At 6x on the top end, it yields far more detail of the target than one would expect from a 6 power scope. It goes to show that a lot of people go for more and more magnification in order to “see better” when in reality, they need better glass. Shooting a 6×6″ headshot on a Larue resetting steel target at 250 yards at dusk is very, very easy to do and in no way did I feel a need for more glass. At 500 yards hitting a 12″ plate was very easy to do as well. In fact, even at 750 yards, a 12″ plate is cleary visible due the amazing quality of glass and the coatings that are used.
Being able to see a deer clearly in the grass into low light to the point where they disapear to the naked eye but are clearly visible through the S&B.
The Flashdot #9 is sort of a cross between a German # 4 and an Eotech. The scope has a standard thin reticle in the center section with the illumination off. When turned on, it projects a small, perfectly defined red dot at the crosshair intersection. This is revolutionary, because during the day when shooting at distances, you have a standard thin crosshair intersection which allows you to shoot very tight groups. When darkness starts to fall and you start to lose the reticle, turning on the illumination just projects a small red dot at the crosshair intersection. So many scopes have a black dot, say 1 MOA in the center that becomes lit up. That’s fine at 100 yards but that dot becomes 3? at 300, fine I guess for quick COM shots, but takes away the real precision of a good gun.\
There are 11 settings of illumination, both day and night time optimized settings.
There is an off position between each setting and it turns itself off after 6 hours, additionally, there is a spare battery in one of turret caps.. nice touches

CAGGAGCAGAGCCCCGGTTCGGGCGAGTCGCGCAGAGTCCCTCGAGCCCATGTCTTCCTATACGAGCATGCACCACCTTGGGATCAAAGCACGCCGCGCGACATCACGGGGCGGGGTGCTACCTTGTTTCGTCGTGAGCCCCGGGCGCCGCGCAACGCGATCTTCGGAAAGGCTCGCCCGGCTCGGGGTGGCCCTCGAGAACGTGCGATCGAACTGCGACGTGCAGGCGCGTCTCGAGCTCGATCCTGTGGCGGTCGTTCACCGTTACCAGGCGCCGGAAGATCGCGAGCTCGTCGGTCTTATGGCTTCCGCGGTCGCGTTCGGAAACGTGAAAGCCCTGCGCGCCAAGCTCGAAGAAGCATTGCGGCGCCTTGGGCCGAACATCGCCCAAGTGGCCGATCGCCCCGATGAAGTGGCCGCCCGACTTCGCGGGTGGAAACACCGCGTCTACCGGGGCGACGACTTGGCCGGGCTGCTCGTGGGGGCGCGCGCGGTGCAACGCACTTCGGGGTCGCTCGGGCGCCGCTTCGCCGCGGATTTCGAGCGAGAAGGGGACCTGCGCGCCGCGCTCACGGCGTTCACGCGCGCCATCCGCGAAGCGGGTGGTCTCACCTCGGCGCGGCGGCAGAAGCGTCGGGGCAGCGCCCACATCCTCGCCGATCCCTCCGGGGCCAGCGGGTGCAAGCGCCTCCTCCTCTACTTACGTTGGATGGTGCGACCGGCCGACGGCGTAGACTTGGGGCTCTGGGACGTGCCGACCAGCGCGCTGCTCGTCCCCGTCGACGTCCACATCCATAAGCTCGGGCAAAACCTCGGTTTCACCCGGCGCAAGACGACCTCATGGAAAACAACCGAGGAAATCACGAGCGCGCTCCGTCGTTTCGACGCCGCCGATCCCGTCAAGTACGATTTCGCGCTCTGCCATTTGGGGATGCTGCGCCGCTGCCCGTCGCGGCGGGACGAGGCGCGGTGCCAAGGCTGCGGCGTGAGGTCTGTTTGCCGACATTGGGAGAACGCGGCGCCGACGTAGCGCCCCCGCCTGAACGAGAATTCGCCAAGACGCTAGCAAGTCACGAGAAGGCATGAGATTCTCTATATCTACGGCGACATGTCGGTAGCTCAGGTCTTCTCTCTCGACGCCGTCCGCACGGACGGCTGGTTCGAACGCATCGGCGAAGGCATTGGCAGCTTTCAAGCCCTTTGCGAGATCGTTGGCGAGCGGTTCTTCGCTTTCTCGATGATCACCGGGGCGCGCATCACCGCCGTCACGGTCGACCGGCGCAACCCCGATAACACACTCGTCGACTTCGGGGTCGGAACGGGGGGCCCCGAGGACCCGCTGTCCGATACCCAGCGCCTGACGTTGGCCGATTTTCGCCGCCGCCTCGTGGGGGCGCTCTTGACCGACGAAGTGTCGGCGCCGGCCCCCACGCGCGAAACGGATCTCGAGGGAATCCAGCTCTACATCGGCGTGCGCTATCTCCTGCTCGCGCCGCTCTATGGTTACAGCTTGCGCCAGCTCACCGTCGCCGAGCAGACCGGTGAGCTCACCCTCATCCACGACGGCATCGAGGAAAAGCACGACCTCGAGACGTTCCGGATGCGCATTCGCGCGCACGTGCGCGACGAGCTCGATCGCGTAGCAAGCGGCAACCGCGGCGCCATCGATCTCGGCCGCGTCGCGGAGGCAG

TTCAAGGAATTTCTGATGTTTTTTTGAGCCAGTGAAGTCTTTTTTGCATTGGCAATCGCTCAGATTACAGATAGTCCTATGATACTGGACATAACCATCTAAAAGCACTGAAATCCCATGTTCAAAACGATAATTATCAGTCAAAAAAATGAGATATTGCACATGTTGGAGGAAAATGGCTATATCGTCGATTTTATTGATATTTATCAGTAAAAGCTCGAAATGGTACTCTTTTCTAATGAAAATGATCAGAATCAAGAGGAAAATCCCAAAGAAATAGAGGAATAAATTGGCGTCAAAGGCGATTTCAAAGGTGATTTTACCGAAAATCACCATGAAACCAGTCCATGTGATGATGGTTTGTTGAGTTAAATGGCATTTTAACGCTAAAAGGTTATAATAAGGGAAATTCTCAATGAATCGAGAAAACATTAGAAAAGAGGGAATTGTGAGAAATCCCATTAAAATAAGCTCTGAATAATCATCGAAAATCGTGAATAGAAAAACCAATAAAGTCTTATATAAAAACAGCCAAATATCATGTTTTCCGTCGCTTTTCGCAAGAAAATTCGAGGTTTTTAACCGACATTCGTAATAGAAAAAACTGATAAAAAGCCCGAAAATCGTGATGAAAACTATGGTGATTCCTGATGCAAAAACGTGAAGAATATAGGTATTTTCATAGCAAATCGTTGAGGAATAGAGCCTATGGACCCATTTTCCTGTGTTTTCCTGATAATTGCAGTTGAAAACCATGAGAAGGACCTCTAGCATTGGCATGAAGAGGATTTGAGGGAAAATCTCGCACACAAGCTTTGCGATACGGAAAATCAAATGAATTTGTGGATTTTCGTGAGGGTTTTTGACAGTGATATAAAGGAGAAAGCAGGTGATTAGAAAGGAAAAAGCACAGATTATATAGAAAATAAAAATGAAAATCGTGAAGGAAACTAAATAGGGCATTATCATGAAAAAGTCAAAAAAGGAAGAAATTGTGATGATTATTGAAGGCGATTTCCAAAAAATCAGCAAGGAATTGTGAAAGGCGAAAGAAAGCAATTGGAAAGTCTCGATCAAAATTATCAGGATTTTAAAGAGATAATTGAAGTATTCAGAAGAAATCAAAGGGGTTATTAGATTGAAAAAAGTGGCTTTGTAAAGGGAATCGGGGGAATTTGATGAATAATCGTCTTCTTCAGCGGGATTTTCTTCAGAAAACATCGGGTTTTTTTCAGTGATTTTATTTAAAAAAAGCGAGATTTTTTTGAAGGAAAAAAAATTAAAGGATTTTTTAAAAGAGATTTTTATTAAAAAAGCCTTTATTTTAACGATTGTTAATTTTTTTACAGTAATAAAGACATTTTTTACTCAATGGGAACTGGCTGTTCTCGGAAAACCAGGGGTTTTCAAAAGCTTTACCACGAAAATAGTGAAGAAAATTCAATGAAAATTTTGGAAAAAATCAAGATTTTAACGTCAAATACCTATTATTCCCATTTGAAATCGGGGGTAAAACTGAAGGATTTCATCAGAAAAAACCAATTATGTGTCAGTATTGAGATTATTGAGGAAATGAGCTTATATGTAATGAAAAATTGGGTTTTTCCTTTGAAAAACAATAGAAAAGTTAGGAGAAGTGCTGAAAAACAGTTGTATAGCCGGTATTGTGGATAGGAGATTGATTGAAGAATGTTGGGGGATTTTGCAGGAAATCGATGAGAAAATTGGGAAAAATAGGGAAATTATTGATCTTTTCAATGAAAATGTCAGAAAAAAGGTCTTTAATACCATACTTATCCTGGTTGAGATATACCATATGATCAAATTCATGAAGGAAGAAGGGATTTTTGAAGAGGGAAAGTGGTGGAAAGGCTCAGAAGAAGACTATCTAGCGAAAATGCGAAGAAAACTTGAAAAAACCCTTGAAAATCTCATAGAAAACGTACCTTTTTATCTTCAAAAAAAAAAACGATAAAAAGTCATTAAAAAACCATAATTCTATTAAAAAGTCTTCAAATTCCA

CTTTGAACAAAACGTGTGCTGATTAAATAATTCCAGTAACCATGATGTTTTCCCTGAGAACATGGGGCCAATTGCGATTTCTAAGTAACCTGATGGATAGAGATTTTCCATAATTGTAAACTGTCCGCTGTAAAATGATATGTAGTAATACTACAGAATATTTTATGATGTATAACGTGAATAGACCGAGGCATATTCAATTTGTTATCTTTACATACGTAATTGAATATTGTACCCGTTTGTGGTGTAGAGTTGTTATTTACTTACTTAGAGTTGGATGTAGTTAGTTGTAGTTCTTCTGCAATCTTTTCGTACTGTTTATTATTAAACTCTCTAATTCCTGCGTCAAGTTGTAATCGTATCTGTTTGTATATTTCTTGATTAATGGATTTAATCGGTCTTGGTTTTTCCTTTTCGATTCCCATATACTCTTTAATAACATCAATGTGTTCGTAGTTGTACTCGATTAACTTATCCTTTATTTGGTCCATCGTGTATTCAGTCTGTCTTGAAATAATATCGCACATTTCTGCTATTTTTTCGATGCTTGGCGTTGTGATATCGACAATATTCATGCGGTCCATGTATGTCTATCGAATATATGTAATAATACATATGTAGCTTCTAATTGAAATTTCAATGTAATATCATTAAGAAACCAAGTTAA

My experience with most scopes that anything more than a small, dimly lit dot is too much for actual hunting in true low light (think deer at the last moments of legal hunting where you might not even be able to see them without a great scope)
For hog hunting at night by moonlight, an activity that’s legal in Texas and very popular in Germany where S&Bs are designed, tested and manufactured. No wonder they got the night time illumination right! Way too many scopes are too bright even at the lowest setting and cause your iris to contract effectively killing your ability to see in very low light or darkness.
In short, I have tried a LOT of different scopes over the years and feel that for this application, which covers about 99% of my hunting needs this scope is about as close to perfect as you can get.
So many products seem to do one thing right but fail elsewhere.
It’s a challenge both from a design and manufacturing standpoint to get it ALL right, especially when trying to hit a price point.
S&B clearly has done their homework and provided an absolute state of the art riflescope.
Is it expensive? yes
Is it worth the asking price? Well, frankly, only YOU can determine that.
But, if you want the best riflescope you can get, with zero compromises and are willing to pay for that level of perfection, then I can say without reservation that yes, it is absolutely worth every penny.
I have tested this scope in both hunting conditions and at the range, from 10 yards out to 500. It flat out works.
I got to test it recently on a hunt and use in very, very low light
I have taken hogs well past legal deer hunting time at close to 300 yards on a dark moonless night.
I shot a boar on the run while out stalk hunting with it at 1.5x and the dot on, it worked out perfectly, well, not for the hog..
A Wilson Combat 6.8 AR, topped with a S&B scope and launching Barnes bullets is bad pig medicine!